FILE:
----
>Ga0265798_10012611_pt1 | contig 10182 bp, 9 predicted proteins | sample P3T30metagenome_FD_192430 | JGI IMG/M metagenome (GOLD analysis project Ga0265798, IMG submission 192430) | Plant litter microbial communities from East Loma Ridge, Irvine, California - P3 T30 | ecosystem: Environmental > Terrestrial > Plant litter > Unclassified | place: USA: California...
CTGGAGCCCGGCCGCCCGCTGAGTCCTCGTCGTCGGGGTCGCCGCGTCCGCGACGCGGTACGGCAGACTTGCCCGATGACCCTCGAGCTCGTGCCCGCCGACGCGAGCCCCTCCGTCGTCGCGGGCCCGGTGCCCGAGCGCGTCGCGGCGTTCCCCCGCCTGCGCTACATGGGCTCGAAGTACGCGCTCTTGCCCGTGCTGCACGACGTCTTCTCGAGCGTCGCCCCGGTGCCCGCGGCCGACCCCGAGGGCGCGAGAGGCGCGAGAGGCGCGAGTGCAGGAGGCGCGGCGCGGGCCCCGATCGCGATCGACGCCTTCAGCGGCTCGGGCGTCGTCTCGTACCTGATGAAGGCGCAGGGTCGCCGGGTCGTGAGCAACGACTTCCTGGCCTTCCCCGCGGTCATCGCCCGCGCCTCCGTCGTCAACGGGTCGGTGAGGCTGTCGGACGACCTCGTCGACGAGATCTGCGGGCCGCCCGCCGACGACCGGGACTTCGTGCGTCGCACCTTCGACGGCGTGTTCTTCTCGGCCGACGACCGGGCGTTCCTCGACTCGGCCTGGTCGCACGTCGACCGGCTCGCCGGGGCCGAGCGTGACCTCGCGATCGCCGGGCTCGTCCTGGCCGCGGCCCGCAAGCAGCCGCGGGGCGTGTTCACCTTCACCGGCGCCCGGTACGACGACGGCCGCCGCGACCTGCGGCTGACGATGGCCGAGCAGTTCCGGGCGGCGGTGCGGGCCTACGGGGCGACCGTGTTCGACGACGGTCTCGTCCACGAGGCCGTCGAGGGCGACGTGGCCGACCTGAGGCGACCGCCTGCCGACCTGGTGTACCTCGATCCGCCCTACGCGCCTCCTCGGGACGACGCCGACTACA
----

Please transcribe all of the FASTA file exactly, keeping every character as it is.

>Ga0265798_10012611_pt1 | contig 10182 bp, 9 predicted proteins | sample P3T30metagenome_FD_192430 | JGI IMG/M metagenome (GOLD analysis project Ga0265798, IMG submission 192430) | Plant litter microbial communities from East Loma Ridge, Irvine, California - P3 T30 | ecosystem: Environmental > Terrestrial > Plant litter > Unclassified | place: USA: California...
CTGGAGCCCGGCCGCCCGCTGAGTCCTCGTCGTCGGGGTCGCCGCGTCCGCGACGCGGTACGGCAGACTTGCCCGATGACCCTCGAGCTCGTGCCCGCCGACGCGAGCCCCTCCGTCGTCGCGGGCCCGGTGCCCGAGCGCGTCGCGGCGTTCCCCCGCCTGCGCTACATGGGCTCGAAGTACGCGCTCTTGCCCGTGCTGCACGACGTCTTCTCGAGCGTCGCCCCGGTGCCCGCGGCCGACCCCGAGGGCGCGAGAGGCGCGAGAGGCGCGAGTGCAGGAGGCGCGGCGCGGGCCCCGATCGCGATCGACGCCTTCAGCGGCTCGGGCGTCGTCTCGTACCTGATGAAGGCGCAGGGTCGCCGGGTCGTGAGCAACGACTTCCTGGCCTTCCCCGCGGTCATCGCCCGCGCCTCCGTCGTCAACGGGTCGGTGAGGCTGTCGGACGACCTCGTCGACGAGATCTGCGGGCCGCCCGCCGACGACCGGGACTTCGTGCGTCGCACCTTCGACGGCGTGTTCTTCTCGGCCGACGACCGGGCGTTCCTCGACTCGGCCTGGTCGCACGTCGACCGGCTCGCCGGGGCCGAGCGTGACCTCGCGATCGCCGGGCTCGTCCTGGCCGCGGCCCGCAAGCAGCCGCGGGGCGTGTTCACCTTCACCGGCGCCCGGTACGACGACGGCCGCCGCGACCTGCGGCTGACGATGGCCGAGCAGTTCCGGGCGGCGGTGCGGGCCTACGGGGCGACCGTGTTCGACGACGGTCTCGTCCACGAGGCCGTCGAGGGCGACGTGGCCGACCTGAGGCGACCGCCTGCCGACCTGGTGTACCTCGATCCGCCCTACGCGCCTCCTCGGGACGACGCCGACTACA